Problem solutions and solution descriptions

Logical game • Experimental interface

General educational game in the broad meaning of this word. In the process of learning programming languages, it is recommended to write your own version first and then use it for demonstrating and testing another software or hardware. The three-dimensional interface is written in JavaScript Canvas — the logic of the game itself is two-dimensional. Additional external libraries are not used.

Volumetric figures • Rotation matrix • Experimental model

We are writing an algorithm for rotating a three-dimensional figure around its center along all three axes
at once. In the previous example, we rotated cube in space — in this example, there are a lot of cubes, the
algorithm will be almost the same, and we will use the same formulas. For clarity, let’s take two variants
of a symmetrical volumetric figure in two types of projections — *spatial cross* and *cross-cube* — we
consider the difference between them.

Linear perspective • Rotation matrix • Experimental model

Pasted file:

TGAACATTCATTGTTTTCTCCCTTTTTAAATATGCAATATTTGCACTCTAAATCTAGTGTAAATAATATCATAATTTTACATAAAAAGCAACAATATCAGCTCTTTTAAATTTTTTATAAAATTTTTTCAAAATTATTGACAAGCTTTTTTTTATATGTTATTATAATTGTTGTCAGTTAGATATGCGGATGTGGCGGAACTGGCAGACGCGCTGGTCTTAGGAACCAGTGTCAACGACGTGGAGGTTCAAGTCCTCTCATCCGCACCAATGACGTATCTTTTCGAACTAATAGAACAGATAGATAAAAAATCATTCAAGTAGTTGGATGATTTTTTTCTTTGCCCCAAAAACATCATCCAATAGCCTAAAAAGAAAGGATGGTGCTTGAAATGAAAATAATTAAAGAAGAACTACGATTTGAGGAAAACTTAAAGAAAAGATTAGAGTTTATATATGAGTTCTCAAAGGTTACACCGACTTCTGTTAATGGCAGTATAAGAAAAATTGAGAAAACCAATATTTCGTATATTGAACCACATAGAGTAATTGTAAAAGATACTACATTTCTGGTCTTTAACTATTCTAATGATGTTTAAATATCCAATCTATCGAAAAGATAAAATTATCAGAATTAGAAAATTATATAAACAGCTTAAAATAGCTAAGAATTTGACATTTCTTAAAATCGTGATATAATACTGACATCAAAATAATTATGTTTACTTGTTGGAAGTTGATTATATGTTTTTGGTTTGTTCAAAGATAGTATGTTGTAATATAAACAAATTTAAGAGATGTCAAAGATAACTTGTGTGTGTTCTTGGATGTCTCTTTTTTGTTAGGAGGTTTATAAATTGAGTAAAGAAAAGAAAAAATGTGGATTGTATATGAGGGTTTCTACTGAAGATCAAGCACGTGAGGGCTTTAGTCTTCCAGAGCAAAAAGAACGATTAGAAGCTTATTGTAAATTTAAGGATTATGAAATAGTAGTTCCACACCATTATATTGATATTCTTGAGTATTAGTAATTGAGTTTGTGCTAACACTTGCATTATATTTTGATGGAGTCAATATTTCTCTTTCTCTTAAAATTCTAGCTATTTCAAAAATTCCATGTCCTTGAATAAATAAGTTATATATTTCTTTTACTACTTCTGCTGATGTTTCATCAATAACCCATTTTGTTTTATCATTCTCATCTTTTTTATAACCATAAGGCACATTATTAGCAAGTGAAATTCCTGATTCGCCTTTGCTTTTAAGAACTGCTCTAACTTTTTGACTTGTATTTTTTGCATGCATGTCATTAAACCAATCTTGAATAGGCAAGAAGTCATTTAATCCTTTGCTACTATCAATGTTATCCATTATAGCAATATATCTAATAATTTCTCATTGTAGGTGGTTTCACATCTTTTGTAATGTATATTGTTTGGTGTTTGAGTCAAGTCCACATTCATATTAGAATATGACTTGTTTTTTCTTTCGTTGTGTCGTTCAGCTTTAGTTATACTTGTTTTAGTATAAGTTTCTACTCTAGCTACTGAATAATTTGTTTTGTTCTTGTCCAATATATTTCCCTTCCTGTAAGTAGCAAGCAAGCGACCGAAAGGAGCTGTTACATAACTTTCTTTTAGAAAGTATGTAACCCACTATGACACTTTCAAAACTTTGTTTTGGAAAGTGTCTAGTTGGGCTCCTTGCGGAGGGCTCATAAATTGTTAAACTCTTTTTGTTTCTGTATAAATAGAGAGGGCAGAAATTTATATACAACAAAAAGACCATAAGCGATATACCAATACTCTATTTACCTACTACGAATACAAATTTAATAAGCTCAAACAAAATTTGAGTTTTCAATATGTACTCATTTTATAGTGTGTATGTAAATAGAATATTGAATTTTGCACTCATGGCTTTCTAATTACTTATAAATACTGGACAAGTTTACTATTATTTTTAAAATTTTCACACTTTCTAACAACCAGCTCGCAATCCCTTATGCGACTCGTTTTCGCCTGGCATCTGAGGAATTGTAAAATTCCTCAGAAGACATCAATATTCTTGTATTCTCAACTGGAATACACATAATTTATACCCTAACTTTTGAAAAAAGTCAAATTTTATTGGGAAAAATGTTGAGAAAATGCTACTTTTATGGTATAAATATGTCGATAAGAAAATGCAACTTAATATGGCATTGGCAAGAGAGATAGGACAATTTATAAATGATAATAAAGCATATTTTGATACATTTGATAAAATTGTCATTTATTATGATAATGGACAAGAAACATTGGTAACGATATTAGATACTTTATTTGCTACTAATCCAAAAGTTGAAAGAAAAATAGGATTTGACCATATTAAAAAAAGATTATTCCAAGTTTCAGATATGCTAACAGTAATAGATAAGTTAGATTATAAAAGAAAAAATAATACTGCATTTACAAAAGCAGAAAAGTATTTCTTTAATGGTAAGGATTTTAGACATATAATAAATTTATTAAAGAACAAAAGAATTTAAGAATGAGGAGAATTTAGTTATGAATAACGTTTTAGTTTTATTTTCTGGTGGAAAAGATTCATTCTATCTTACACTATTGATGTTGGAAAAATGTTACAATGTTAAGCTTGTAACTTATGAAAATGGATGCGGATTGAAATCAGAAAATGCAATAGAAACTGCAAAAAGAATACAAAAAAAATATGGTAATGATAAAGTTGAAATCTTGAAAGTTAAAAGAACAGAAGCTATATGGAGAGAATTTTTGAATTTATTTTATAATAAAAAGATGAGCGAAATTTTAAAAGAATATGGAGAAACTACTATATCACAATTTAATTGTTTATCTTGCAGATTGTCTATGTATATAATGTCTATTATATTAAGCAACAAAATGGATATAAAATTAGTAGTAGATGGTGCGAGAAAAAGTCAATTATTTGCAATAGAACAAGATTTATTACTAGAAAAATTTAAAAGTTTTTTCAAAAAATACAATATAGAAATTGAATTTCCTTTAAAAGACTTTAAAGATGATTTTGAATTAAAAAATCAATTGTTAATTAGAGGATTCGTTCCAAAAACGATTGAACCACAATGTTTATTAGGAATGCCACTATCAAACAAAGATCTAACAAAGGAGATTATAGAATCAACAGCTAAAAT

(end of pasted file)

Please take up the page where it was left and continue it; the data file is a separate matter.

We consider the difference between parallel and perspective projection. Both are widely used in practice
for various purposes. In the previous example, we rotated square on plane — we pass into three-dimensional
space. Now, to display the rotation of a three-dimensional object on the screen plane, we first need to
create a *mathematical model* of a three-dimensional object, rotate it by an angle, draw a projection from
it and display already the projection on the screen. For clarity, we will use the cartesian coordinate system.

Linear algebra • Rotation matrix

Let’s write an algorithm in JavaScript to rotate a square by an angle around its center, repeat the high
school program. We will use the `Math`

class for calculations, and Canvas for displaying the results.

The origin of the coordinates is in the upper left corner, the coordinate axes are directed to the right and
down. The central point for rotations `t0`

is located in the center of the figure. A square is an array of
four points-vertices. We bypass the array of points, rotate each of them by an angle, then link the points
with lines and draw lines on the canvas. We renew the image at a frequency of 20 frames per second.

© Golovin G.G., Code with comments, translation from Russian, 2024